Multiscale imaging for knee arthritis
The most common joint disease is the arthritis, a condition that affects 10 million patients in France. Arthritis diminishes the quality of life and its direct and indirect costs keep increasing as the population ages. The B2OA is particularly interested by the osteoarthritis (OA), which the annual incidence is 240/100,000. The most common methods for OA diagnosis of the knee are radiography and magnetic resonance imaging (MRI), with the MRI being mostly used by research teams. The radiography is a 2D projection of a complex 3D structure, and is therefore rather insensitive only allowing the diagnosis of OA in the late stages of the disease.
We propose, with the use of an algorithm, to obtain a surface reconstruction of the joint. This numerical image will allow us to identify biomarkers focused on the modification of bone shape and joint space narrowing. At the same time, we collaborate with the CEA List and Thal├Ęs Electronic Device to develop next-generation scanners of type "Cone Beam Computed Tomography", which are scanners with low radiations and costs dedicated to osteoarticular tissues.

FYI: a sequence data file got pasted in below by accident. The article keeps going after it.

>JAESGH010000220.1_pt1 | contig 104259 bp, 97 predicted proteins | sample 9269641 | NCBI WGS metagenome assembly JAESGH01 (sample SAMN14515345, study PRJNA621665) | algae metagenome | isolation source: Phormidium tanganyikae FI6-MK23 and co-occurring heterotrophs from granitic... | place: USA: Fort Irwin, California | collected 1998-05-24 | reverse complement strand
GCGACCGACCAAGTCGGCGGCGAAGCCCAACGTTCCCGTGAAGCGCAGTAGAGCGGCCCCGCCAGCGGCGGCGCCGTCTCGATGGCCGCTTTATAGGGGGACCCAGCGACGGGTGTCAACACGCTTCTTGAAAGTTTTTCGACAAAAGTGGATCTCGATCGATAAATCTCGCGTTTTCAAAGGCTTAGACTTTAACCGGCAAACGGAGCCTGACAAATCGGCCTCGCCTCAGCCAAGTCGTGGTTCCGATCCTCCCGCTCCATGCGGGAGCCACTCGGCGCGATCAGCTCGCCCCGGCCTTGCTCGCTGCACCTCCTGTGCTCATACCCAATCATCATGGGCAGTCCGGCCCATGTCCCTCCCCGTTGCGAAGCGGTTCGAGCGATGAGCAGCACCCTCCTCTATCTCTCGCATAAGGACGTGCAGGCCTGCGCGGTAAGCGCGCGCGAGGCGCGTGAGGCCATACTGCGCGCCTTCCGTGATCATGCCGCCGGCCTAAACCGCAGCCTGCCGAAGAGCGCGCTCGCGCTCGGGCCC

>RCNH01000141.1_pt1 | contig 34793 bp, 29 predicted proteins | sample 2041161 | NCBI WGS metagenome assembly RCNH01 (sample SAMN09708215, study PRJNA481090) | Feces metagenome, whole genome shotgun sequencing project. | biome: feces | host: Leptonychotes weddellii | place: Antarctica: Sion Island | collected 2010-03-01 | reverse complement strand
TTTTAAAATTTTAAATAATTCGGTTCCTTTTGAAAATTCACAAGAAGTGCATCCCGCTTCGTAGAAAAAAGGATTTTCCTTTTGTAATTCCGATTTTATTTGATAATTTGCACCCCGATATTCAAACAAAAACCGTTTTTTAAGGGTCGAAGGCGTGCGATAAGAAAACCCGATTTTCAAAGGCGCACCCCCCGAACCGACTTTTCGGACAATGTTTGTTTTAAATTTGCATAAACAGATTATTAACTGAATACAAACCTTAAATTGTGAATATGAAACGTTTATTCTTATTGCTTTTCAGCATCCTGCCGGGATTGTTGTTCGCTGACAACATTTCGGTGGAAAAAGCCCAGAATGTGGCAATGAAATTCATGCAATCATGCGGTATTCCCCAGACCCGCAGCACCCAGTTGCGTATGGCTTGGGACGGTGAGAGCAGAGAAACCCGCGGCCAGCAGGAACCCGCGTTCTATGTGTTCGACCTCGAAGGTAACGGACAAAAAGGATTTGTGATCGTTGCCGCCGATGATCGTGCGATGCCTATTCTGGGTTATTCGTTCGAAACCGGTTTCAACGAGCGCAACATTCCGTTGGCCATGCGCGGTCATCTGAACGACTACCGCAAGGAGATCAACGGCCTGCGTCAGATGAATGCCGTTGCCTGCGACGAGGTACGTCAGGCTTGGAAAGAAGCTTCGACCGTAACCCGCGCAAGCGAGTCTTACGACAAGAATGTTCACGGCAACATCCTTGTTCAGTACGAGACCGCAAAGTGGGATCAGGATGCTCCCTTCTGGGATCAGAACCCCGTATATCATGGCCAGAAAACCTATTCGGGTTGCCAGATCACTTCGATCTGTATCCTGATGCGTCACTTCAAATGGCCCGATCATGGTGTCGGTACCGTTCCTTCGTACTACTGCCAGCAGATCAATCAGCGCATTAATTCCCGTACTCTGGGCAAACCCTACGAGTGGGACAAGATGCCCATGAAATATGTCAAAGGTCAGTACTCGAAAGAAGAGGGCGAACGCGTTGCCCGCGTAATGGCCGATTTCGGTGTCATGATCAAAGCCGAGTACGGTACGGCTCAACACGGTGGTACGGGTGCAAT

Scanner images of a knee
The knee joint is a functional unit and in order to better understand the interactions between cartilage and subchondral bone we use multiscale 3D scanner imaging (clinical scanner, high resolution scanner device, micrometric scanner). This approach also allows us to validate, better understand et interpret biomarkers such as bone texture of the subchondral bone in healthy and diseased patients.

  • Understanding the role of the subchondral bone in the pathogenesis of OA 
  • Study of the architecture of the subchondral bone by quantitative tomodensitometry (QCT; 400 micron resolution) in vivo and application of dedicated 3D software allowing the selection of region of interest. Study of bone density and texture parameters 
  • Comparison of architectural parameters obtained with extreme CT (pQCT; 80 micron resolution) or micro-scanner (10 micron resolution) 
  • Comparison of results from healthy subjects and patients at different stages of OA 

Our collaborators:
Research areas
Bioimaging of osteo-articular tissues
Multiscale imaging for knee arthritis